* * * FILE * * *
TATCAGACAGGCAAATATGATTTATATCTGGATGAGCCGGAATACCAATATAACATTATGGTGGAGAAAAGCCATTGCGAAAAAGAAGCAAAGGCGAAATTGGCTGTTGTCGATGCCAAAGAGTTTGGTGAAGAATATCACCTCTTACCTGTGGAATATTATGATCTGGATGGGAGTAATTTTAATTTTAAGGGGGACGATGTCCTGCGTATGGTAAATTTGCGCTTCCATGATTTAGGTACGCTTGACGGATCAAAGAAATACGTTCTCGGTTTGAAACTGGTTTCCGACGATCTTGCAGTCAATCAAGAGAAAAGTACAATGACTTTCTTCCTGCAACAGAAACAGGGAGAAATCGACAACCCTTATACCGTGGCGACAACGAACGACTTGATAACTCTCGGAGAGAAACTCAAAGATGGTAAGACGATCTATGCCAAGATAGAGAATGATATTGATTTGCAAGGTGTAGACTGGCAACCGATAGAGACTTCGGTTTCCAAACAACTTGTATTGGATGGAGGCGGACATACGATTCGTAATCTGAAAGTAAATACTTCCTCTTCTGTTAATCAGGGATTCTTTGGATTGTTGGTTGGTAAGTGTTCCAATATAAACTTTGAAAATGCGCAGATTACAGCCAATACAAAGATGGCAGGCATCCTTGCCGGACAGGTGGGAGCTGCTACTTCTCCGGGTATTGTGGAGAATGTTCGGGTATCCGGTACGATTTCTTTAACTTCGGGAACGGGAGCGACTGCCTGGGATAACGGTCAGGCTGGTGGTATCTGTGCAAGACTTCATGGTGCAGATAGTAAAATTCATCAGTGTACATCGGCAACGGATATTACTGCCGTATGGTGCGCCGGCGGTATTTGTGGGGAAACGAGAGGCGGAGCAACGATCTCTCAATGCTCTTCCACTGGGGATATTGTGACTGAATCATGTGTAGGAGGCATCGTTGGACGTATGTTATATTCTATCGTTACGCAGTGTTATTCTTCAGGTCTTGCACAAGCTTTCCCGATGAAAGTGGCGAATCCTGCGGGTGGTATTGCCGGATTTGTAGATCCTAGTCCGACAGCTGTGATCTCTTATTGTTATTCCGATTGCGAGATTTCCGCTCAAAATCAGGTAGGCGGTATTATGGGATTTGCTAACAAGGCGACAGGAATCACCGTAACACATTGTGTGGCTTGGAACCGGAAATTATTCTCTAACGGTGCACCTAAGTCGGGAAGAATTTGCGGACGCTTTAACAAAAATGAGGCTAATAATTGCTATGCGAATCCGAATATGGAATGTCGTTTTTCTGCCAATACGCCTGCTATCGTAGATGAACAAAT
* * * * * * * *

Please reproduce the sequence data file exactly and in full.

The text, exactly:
TATCAGACAGGCAAATATGATTTATATCTGGATGAGCCGGAATACCAATATAACATTATGGTGGAGAAAAGCCATTGCGAAAAAGAAGCAAAGGCGAAATTGGCTGTTGTCGATGCCAAAGAGTTTGGTGAAGAATATCACCTCTTACCTGTGGAATATTATGATCTGGATGGGAGTAATTTTAATTTTAAGGGGGACGATGTCCTGCGTATGGTAAATTTGCGCTTCCATGATTTAGGTACGCTTGACGGATCAAAGAAATACGTTCTCGGTTTGAAACTGGTTTCCGACGATCTTGCAGTCAATCAAGAGAAAAGTACAATGACTTTCTTCCTGCAACAGAAACAGGGAGAAATCGACAACCCTTATACCGTGGCGACAACGAACGACTTGATAACTCTCGGAGAGAAACTCAAAGATGGTAAGACGATCTATGCCAAGATAGAGAATGATATTGATTTGCAAGGTGTAGACTGGCAACCGATAGAGACTTCGGTTTCCAAACAACTTGTATTGGATGGAGGCGGACATACGATTCGTAATCTGAAAGTAAATACTTCCTCTTCTGTTAATCAGGGATTCTTTGGATTGTTGGTTGGTAAGTGTTCCAATATAAACTTTGAAAATGCGCAGATTACAGCCAATACAAAGATGGCAGGCATCCTTGCCGGACAGGTGGGAGCTGCTACTTCTCCGGGTATTGTGGAGAATGTTCGGGTATCCGGTACGATTTCTTTAACTTCGGGAACGGGAGCGACTGCCTGGGATAACGGTCAGGCTGGTGGTATCTGTGCAAGACTTCATGGTGCAGATAGTAAAATTCATCAGTGTACATCGGCAACGGATATTACTGCCGTATGGTGCGCCGGCGGTATTTGTGGGGAAACGAGAGGCGGAGCAACGATCTCTCAATGCTCTTCCACTGGGGATATTGTGACTGAATCATGTGTAGGAGGCATCGTTGGACGTATGTTATATTCTATCGTTACGCAGTGTTATTCTTCAGGTCTTGCACAAGCTTTCCCGATGAAAGTGGCGAATCCTGCGGGTGGTATTGCCGGATTTGTAGATCCTAGTCCGACAGCTGTGATCTCTTATTGTTATTCCGATTGCGAGATTTCCGCTCAAAATCAGGTAGGCGGTATTATGGGATTTGCTAACAAGGCGACAGGAATCACCGTAACACATTGTGTGGCTTGGAACCGGAAATTATTCTCTAACGGTGCACCTAAGTCGGGAAGAATTTGCGGACGCTTTAACAAAAATGAGGCTAATAATTGCTATGCGAATCCGAATATGGAATGTCGTTTTTCTGCCAATACGCCTGCTATCGTAGATGAACAAAT